Faces and Places

Breaking Bad: A Review of Felina


breaking-bad-review-of-felinaLast week, as I watched my beloved Dexter sail headlong into a hurricane, a single tear fell out of my eye and clumsily made it’s way to the stubble on my chin. It’s not unusual for me to cry, in fact I make quite a habit of it when watching television, but this slither of saline was not one of joy or sadness; it was a tear of titanic disappointment that seven years of my life had ended in such a drab and dreary way.

So when I tuned into Netflix to watch the final episode of Breaking Bad, to say I was skeptical is the understatement of the year. I was bricking it. I had my fingers and toes crossed in hope that Vince Gilligan would not disappoint me in the same way Dexter had, and to his credit he surpassed my wildest imagination.

Felina is an anagram of Finale, and what a finale it was. Gilligan never does anything at pace, and everything he does is remembered and has meaning, and Walter White’s swansong was no different. Heisenberg rolled back the seasons as he reminded us what he does best – destroying peoples lives.

I was a later bloomer. The shot of Walter White standing in the desert in his dirty white y-fronts didn’t have the pull needed to drag me into the show. Instead, I picked it up like most people have – the ravings of friends and foes alike. Yet, it took me three seasons to really get into it. At the beginning I used to bemoan Gilligan’s snail like pace, but in the end I grew to view it as mastery.

The final episode was tension personified as Walter White pulled out his bucket list and started ticking off his actions as he walked right into a hurricane of his own. At the beginning of the show White’s bucket list may have included a trip to the moon and a meeting with Stephen Hawking, but the one Heisenberg was holding was killer.

All of the loose ends were tied with an efficiency you would consider unfathomable considering Gilligan only had 60-minutes to get the job done, and yet, unlike Dexter, it was done at a pristine pace. Nothing hurried. Nothing rushed. Nothing left underneath that stone nobody likes to turn.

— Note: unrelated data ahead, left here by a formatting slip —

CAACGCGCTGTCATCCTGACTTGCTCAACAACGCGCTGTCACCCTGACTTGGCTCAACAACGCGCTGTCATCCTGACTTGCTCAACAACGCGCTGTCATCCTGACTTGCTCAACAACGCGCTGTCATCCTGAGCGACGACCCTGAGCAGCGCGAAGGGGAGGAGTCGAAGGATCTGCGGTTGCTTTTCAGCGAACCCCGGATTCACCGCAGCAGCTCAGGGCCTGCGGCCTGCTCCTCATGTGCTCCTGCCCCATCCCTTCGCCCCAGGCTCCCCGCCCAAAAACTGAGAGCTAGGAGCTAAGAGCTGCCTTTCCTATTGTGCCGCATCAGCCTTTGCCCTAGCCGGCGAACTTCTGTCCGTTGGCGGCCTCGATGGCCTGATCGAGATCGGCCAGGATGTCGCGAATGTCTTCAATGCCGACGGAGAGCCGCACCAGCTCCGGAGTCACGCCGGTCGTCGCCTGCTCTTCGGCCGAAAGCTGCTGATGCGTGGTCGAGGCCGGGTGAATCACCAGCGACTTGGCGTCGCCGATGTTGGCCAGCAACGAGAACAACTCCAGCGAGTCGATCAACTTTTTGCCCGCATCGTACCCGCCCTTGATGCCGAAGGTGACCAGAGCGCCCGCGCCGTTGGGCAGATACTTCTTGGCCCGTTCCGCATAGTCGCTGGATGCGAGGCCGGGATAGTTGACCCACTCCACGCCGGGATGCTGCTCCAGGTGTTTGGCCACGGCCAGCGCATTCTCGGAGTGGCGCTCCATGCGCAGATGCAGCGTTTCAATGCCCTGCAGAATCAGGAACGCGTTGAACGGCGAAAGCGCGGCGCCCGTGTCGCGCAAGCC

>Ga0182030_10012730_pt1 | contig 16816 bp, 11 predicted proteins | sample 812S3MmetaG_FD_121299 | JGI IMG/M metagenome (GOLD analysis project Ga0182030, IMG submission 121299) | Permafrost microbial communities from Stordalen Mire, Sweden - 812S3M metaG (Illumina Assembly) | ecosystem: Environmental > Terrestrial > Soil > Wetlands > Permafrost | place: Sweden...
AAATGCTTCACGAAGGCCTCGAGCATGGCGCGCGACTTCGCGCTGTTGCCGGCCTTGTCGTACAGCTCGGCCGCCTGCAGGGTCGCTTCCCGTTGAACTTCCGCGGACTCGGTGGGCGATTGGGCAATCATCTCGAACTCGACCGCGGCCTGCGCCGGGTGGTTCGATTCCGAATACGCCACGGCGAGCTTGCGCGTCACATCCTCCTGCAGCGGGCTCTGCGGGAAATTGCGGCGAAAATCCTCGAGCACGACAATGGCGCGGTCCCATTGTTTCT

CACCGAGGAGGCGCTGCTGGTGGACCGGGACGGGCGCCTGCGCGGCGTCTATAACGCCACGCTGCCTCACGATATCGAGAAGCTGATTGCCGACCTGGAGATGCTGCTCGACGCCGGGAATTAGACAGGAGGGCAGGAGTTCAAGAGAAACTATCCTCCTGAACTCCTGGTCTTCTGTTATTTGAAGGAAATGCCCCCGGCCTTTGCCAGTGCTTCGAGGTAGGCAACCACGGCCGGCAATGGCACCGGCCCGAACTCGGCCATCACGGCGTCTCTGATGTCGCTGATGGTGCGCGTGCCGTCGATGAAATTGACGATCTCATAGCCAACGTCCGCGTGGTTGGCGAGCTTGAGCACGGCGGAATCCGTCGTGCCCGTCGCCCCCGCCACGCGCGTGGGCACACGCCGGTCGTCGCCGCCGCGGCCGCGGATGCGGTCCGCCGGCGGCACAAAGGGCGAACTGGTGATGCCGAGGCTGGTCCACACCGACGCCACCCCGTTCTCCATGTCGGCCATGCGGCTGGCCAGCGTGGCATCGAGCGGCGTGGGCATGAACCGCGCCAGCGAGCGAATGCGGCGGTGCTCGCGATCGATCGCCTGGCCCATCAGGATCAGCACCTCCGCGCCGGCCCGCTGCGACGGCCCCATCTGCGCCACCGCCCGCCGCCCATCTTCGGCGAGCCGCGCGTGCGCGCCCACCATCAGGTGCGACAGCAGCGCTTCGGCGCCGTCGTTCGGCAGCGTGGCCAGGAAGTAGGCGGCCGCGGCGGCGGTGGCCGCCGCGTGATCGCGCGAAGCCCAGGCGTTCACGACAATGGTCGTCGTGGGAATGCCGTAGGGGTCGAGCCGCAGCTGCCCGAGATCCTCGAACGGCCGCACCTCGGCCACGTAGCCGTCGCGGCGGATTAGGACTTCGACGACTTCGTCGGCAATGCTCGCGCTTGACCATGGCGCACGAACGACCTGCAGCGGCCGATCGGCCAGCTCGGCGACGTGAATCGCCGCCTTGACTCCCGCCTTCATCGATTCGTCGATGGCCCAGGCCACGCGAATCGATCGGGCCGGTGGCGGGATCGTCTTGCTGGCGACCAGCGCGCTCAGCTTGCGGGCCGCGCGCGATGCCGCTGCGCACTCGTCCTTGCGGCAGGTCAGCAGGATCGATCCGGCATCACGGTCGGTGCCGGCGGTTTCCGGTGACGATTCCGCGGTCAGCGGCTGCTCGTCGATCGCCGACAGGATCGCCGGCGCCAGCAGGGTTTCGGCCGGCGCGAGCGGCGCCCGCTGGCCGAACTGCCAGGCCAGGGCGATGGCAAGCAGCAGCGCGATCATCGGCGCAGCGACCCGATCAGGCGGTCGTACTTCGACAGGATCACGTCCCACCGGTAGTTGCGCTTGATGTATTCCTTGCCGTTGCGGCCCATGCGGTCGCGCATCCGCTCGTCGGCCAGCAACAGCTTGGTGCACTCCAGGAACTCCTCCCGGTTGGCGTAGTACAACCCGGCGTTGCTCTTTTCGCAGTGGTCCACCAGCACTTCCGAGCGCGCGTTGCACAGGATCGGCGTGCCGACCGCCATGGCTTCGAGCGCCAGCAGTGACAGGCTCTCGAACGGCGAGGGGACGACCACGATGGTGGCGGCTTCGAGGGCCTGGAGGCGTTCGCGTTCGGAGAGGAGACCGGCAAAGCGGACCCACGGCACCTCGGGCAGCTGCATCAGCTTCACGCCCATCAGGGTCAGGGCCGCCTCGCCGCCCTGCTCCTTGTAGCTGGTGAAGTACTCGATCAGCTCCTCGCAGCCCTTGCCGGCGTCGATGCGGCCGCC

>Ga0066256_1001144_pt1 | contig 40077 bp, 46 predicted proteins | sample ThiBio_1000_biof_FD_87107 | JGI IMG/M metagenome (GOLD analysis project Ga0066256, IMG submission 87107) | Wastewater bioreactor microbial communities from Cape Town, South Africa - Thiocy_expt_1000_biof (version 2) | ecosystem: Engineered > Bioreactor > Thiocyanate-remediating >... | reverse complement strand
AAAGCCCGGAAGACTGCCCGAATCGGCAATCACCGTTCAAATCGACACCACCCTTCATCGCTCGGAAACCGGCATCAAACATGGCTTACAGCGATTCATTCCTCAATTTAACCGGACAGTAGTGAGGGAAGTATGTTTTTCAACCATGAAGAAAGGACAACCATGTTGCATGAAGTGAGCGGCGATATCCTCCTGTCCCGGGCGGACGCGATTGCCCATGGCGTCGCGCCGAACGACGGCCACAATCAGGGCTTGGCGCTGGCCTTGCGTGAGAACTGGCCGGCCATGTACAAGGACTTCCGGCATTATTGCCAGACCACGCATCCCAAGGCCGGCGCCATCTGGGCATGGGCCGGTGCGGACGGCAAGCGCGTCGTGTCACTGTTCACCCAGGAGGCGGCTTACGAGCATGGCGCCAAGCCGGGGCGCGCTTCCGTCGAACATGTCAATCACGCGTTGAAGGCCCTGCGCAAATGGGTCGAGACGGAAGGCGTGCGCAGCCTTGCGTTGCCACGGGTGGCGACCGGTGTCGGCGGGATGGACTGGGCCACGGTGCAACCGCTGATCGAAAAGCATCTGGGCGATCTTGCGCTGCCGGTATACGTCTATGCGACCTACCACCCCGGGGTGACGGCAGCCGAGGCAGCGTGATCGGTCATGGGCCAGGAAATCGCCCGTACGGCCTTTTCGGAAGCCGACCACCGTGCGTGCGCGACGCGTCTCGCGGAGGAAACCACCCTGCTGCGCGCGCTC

The last words that Hank Schrader said to White just seconds before Jack Welker put a bullet through his head in the Ozymandias episode was: “Your the smartest guy I ever met and you are too stupid to see he made his mind up ten minutes ago,” and he was right. He may have started out in the underworld as a bumbling idiot, but he ended it a mastermind.

The plan he hatched to blackmail Gretchen and Elliot Schwartz into paying his son $9m at the time of his 18th birthday was genius. It was also a nice touch to see Skinny Pete and Badger give us one last hurrah. I suppose the point of the show is that crime doesn’t pay, but someone tell that to Walter Junior when he turns 18.

Jack and the boys got their comeuppance in a scene that crossed James Bond’s M with the vision of Quentin Tarantino; Jesse Pinkman was saved before exacting the ultimate revenge on Todd Alquist, White admitted to Skyler that he did it all for ego; got to stroke his baby girl one last time before watching his son lovingly from afar; and even the hidden ricin burst back into the storyline with the superlative eradication of the bitchy-bitch Lydia.


All that was left was the final fate of Walter White: chemistry teacher, cancer victim, father, husband, Heisenberg, methamphetamine drug lord, killer, villain and hero.

There was only one way to bow out and it was fitting that the Badfinger tune ‘Baby Blue’ was playing as his heart stopped beating for the final time.

‘Guess I got what I deserved.’ Sang Pete Ham

Then came the tears.

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